The appeals court set forth various aspects of the NAC (Native American Church) which made it particularly well suited for an exemption, and then failed to recognize that the EZCC has demonstrated significant similarity to the NAC regarding these aspects. For example, the EZCC views the recreational use of its sacrament as sacrilegious, has much stricter controls on its membership, and regards marijuana as a deity as does the NAC concerning peyote. Additionally, as a result of its proposed exemption, the EZCC would exercise much greater control over its ceremony than the NAC.

The EZCC is being denied a benefit accorded to another church because of its ritual, its traditions, because it is not indigenous, and because of the abuse of its sacrament by non-members. The EZCC has proposed to modify its traditions and ritual, to adhere to practices which are much more restrictive than those of the NAC, and help with monitoring problems, to no avail.

The reasons for the denial appear to flow from the fact that the EZCC is a relatively new religion to this country, of black origin, small and unpopular. The establishment clause was specifically written to protect these very types of religions from being denied benefits extended to more politically popular religious groups. If the EZCC were accorded the basic protections guaranteed by the establishment clause, its right to partake of marijuana as its holy sacrament, in accordance with it's narrow exemption proposed by Olsen, could not be denied.


Joseph T. Rannazzisi

Deputy Assistant Administrator

Office of Diversion Control

Drug Enforcement Administration

8701 Morrissette Drive

Springfield, Virginia 22152

Pursuant to DEA publication, “Guidance Regarding Petitions for Religious Exemptions from the Controlled Substances Act Pursuant to the Religious Freedom Restoration Act.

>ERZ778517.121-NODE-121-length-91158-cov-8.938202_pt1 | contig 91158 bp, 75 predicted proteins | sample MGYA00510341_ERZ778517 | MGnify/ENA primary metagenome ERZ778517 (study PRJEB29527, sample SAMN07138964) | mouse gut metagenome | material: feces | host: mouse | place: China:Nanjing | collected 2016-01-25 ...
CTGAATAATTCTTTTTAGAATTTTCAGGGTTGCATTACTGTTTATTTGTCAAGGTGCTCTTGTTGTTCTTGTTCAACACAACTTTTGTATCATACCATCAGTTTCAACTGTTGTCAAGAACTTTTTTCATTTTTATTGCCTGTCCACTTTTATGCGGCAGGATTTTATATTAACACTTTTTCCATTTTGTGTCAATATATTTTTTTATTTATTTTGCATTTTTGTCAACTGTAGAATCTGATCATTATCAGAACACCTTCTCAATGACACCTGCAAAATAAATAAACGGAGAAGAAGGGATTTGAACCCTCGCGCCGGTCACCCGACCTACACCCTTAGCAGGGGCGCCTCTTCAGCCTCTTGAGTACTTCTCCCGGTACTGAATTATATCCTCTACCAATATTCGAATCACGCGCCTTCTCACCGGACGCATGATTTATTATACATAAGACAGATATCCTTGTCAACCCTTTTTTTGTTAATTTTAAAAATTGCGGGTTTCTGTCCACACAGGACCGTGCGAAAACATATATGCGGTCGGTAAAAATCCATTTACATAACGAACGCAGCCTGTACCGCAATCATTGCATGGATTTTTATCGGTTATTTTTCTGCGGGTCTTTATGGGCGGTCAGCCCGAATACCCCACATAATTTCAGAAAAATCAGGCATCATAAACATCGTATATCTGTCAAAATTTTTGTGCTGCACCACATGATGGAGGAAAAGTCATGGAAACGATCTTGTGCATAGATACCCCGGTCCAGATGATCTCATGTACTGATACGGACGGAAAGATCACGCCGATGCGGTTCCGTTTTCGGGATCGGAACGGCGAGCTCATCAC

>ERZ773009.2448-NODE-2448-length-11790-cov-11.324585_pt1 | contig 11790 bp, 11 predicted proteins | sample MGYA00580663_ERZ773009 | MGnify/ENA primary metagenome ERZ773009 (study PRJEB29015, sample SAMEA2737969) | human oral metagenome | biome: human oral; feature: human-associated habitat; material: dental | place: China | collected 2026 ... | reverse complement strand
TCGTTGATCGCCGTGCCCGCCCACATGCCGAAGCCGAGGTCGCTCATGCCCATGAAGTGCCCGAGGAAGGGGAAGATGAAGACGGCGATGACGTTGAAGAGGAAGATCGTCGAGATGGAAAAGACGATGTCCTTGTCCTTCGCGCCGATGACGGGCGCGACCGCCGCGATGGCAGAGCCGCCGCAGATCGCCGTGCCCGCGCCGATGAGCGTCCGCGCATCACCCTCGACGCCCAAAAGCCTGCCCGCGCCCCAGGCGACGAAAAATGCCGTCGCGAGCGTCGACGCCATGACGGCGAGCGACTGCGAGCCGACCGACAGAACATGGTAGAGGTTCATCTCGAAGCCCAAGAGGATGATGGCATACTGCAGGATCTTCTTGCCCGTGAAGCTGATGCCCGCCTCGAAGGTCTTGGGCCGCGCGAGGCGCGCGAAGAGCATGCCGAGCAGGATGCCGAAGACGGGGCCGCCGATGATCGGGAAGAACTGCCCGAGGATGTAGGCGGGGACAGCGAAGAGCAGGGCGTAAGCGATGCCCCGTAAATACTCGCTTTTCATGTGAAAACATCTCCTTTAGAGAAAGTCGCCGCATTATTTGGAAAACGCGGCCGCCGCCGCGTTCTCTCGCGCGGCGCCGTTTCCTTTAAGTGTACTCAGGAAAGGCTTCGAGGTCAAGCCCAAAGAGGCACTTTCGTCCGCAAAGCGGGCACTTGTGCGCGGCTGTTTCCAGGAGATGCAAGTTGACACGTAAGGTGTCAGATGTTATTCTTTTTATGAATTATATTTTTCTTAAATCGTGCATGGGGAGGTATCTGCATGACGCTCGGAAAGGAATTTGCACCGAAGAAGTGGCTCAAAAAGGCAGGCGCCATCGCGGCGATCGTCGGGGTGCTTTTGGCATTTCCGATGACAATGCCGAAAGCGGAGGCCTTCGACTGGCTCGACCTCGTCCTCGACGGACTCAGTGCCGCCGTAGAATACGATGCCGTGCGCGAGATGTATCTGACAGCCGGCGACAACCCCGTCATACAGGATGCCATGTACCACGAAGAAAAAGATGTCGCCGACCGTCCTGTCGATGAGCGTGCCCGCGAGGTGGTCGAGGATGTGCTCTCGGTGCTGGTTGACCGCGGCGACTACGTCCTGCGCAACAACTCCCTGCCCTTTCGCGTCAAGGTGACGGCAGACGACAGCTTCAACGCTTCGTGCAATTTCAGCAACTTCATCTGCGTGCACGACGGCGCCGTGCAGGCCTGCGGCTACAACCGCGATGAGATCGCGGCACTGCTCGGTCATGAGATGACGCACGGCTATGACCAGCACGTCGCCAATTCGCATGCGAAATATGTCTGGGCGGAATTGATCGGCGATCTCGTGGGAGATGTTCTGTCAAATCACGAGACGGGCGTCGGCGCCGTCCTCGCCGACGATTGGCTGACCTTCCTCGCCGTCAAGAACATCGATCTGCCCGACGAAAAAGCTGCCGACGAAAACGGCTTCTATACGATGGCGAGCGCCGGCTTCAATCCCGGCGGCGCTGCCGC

In recent years, the Drug Enforcement Administration (DEA) has seen an increase in request from parties requesting religious exemptions from the Controlled Substances Act (CSA) to permit the use of controlled substances. The Religious Freedom Restoration Act (RFRA) provides that the “Government shall not substantially burden a person's exercise of religion” unless the Government can demonstrate “that application of the burden is in furtherance of a compelling governmental interest and is the least restrictive means of furthering that compelling governmental interest.” 42 U.S. 2000bb-1. In Gonzalez v. O Centro Espirita Beneficente Uniao do Vegetal, 126 S. Ct. 1211 (2006), the Supreme Court held that government action taken pursuant to the CSA is subject to RFRA. In order to obtain an exemption under RFRA, a party must, as a preliminary matter, demonstrate that its (1) sincere (2) religious exercise is (3) substantially burdened by the CSA.
My name is Jeff Brown and I live in Central Florida. I am 52 years old and have used cannabis since I was 15. I grew up in Miami, Florida and in public schools was subjected to anti marijuana films. So at first I was a little scared to try it. Reefer madness, etc. I finally tried it and must admit that I liked it a lot. It relaxed me, gave me the munchies and made me laugh a lot. It brightened up my day. I took more time to listen to the birds sing and to smell the flowers. Music sounded better, food tasted better, my senses were enhanced.
When I was about 18 I got interested in the Bible. I was raised in a Christian Church and went to Sunday school as a young man. I truly believed in God and remember praying to him on occasion . One of my prayers was that I asked God to help me help others.
Anyway I read a book called the “Great Late Planet Earth” by Hal Lindsay which took biblical prophesy and related it to this time. My interest was stoked and I read the Bible from cover to cover.